The sugar industry now lags behind mining, construction and the rice industry in its contribution to the national economy. Other industries, such as the wholesale and distribution trade, transportation and storage and information and communication technology, also contribute more than the sugar industry to the output of the country. The contribution of the industry is no longer as distinguishable as it was before. Sugar, as a result now finds itself competing with other agricultural crops and forestry in its contribution to the economy.
GUYSUCO is the country’s single largest employer. It has been so for the entire history of independent Guyana. However, there has been a sharp decline in the number of workers employed by the industry over the decade 2006 to 2015. Low labour turnout has resulted in the industry’s suffering significant productivity losses.
Employment costs accounted for 48 percent of total costs from 2010 to 2015, thereby absorbing 73 percent of the revenue earned by GUYSUCO during that period. The dire revenue situation coincided with the loss of preferential markets and prices that the company enjoyed from 1976 to 2009.
GUYSUCO had to sell its sugar at world market prices after 2009 and those prices were lower than its cost of production. This meant that, unless the corporation was able to reduce both factory and field costs, it would remain uncompetitive.
The sugar industry operated in a largely protected market from 1959 to 2009. First, Guyana was among nine countries that benefitted from the Commonwealth Sugar Agreement (CSA). Second, along with other African, Caribbean and Pacific (ACP) states, it benefitted subsequently from the Sugar Protocol under the ACP-EU preferential system. It also had access to the Canadian and US markets at preferential rates. The bulk of Guyana’s sugar was exported to the United Kingdom, which was part of the European Union (EU).
Preferential sales to the EU market accounted for 50 percent of the company’s sugar output and 70 percent of its revenues. In November 2005, the European Agriculture Council (EAC) decided to reduce the guaranteed price for sugar by 36 percent over a four year period that began in 2006.
The EU was forced to withdraw the preferential treatment as a consequence of global pressures to liberalise its trade. In addition, some EU countries produce beet sugar and were competing for greater market share in Europe. The result was that Guyana had to sell its sugar on the world market after 2009. A decision to undertake the Skeldon Sugar Modernisation Project (SSMP) was made and after expenditures of over G$47 billion, that project has failed.
The sugar industry is in crisis. The management of GUYSUCO estimated that the Government of Guyana would have to provide annual subsidies averaging G$17 billion over the next four years to keep the estates open and operating.
The government will be hard pressed to justify such expenditure since the opportunity cost of keeping GUYSUCO as a going concern in its present state is too high. Recognising this untenable situation, the Government decided to install an Interim Management Team to manage GUYSUCO in June, 2015. A new Board of Directors was installed in July 2015 thus providing GUYSUCO with an opportunity to make an objective assessment of its condition and to decide on the way forward under fresh management.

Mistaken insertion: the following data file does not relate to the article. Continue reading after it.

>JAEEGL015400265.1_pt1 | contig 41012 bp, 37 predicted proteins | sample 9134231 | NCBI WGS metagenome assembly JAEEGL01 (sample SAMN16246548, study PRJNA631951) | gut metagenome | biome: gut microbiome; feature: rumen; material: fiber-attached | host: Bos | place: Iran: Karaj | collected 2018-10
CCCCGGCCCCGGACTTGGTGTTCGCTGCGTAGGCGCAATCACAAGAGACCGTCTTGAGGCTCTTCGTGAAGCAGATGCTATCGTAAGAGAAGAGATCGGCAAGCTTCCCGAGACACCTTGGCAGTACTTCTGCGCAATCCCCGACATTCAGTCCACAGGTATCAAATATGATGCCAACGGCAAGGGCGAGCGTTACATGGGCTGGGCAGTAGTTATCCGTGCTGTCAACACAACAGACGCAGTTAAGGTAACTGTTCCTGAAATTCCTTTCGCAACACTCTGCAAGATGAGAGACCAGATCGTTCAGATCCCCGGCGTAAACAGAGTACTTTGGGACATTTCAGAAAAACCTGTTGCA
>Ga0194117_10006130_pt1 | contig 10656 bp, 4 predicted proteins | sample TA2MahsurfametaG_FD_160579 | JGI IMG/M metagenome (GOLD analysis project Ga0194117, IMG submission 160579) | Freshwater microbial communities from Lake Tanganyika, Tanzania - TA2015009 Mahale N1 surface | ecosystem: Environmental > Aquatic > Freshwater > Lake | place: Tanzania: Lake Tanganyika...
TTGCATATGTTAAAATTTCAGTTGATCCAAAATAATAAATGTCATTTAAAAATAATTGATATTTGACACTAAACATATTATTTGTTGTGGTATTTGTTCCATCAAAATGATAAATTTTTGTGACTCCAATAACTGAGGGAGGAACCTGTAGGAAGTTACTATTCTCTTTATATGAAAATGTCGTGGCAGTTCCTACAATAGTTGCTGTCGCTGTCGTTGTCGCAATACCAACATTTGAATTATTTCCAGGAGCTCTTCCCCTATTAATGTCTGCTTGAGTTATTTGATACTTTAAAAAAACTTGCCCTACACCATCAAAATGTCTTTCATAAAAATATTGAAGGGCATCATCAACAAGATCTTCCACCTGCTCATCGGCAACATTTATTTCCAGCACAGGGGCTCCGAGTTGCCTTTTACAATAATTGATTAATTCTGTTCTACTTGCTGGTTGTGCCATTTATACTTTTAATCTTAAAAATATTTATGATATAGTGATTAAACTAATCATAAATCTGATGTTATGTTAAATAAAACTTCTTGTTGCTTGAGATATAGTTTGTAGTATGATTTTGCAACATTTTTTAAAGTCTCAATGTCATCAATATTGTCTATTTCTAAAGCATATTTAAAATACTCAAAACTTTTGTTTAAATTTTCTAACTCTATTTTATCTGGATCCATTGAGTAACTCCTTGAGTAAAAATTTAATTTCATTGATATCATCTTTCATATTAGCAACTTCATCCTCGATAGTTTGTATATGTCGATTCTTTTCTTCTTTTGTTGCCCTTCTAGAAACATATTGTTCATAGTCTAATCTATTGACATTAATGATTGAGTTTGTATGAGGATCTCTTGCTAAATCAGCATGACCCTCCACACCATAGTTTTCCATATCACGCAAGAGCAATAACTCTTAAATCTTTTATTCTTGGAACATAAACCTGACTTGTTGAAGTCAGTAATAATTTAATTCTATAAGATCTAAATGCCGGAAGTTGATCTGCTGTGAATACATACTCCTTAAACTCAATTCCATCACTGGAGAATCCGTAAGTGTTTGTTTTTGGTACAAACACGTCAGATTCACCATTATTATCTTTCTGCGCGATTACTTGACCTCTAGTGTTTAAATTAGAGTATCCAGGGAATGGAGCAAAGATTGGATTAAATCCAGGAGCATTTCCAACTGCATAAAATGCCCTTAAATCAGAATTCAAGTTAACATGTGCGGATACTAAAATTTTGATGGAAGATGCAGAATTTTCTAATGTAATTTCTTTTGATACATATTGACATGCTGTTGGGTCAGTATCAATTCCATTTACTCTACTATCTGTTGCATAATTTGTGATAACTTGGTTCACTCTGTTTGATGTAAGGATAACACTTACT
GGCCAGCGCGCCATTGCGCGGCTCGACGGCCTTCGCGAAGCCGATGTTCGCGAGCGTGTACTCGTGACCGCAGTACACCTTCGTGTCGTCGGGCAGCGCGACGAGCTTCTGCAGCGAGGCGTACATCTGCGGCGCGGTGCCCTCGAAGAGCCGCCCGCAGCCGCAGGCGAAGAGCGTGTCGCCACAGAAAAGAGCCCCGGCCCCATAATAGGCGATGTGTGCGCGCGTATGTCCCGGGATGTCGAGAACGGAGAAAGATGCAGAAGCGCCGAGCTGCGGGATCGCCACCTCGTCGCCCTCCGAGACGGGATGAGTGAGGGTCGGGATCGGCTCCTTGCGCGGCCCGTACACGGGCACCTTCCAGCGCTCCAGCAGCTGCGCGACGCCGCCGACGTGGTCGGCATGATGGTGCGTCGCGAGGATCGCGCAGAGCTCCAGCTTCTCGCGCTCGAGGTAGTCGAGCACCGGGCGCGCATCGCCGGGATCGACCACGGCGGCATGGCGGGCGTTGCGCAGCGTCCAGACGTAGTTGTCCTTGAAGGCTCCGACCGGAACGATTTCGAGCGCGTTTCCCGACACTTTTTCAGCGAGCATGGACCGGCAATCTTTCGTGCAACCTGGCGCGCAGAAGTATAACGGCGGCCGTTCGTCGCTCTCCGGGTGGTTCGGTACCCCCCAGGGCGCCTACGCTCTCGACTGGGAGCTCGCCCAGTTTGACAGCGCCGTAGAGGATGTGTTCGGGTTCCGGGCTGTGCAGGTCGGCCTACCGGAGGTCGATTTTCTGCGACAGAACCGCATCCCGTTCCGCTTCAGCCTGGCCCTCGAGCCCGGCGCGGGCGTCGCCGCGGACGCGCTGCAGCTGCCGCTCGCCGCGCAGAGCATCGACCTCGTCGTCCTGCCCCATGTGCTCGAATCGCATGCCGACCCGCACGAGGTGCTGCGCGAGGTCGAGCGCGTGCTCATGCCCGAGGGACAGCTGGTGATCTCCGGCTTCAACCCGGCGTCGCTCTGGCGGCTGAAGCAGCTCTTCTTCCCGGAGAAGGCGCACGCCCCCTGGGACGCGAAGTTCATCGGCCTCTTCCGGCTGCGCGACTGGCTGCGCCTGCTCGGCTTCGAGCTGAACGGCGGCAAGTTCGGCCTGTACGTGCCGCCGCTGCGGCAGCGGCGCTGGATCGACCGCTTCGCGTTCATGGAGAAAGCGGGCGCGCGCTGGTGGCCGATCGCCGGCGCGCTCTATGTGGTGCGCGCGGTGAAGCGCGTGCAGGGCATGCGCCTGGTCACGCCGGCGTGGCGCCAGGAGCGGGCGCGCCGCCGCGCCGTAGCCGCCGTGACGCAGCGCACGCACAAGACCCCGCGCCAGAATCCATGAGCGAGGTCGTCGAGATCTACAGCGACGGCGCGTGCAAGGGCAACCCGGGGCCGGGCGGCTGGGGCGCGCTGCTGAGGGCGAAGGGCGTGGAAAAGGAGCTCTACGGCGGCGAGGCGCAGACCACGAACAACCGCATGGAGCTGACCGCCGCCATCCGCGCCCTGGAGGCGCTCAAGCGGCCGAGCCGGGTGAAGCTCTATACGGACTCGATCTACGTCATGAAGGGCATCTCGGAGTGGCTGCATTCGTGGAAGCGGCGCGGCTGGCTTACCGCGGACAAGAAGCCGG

GUYSUCO’s situation requires emergency action. In 2015, the corporation was aware that it could obtain G$5.1 billion from the sale of the Skeldon co-generation plant and a portion of land under its control. These revenues were used to meet current operating costs and a small amount of capital expenditure.
GUYSUCO also needed an urgent injection of G$12 billion to reap the crop that was in season and meet short-term financial obligations to workers and creditors. Failure to act would have had disastrous consequences not only for the sugar industry but the entire economy since in excess of 16,000 workers and about 48,000 dependents would have been adversely affected immediately.
GUYSUCO’s Interim Management Team made a request for financial help and the industry was given a subsidy. Recognising the near bankrupt position of GUYSUCO, the Government appointed a Commission of Inquiry (COI) to examine the situation in the sugar industry and to make recommendations about its future.
Future if the sugar industry
The Government of Guyana is cognizant of the invaluable contribution of the sugar industry over the years. It will not allow GUYSUCO to die from preventable causes. The Government, however, cannot let GUYSUCO continue to utilize a business model that is based on waste, inefficiency and hopelessness, ultimately leading to its undoing. Neither option is a formula for improving the income and wealth of sugar workers while seeking to provide the good life for current and future generations.
The Government of Guyana had to decide whether to maintain control of the industry in whole or in part or whether to diversify its operations or sell it to a private investor or investors.
The COI recommended that the Corporation should be privatized within three years. The Commission recommended, also, that a serious evaluation of all diversification options be conducted to avoid total reliance on sugar for GUYSUCO’s revenues. The COI called for an evaluation of the options.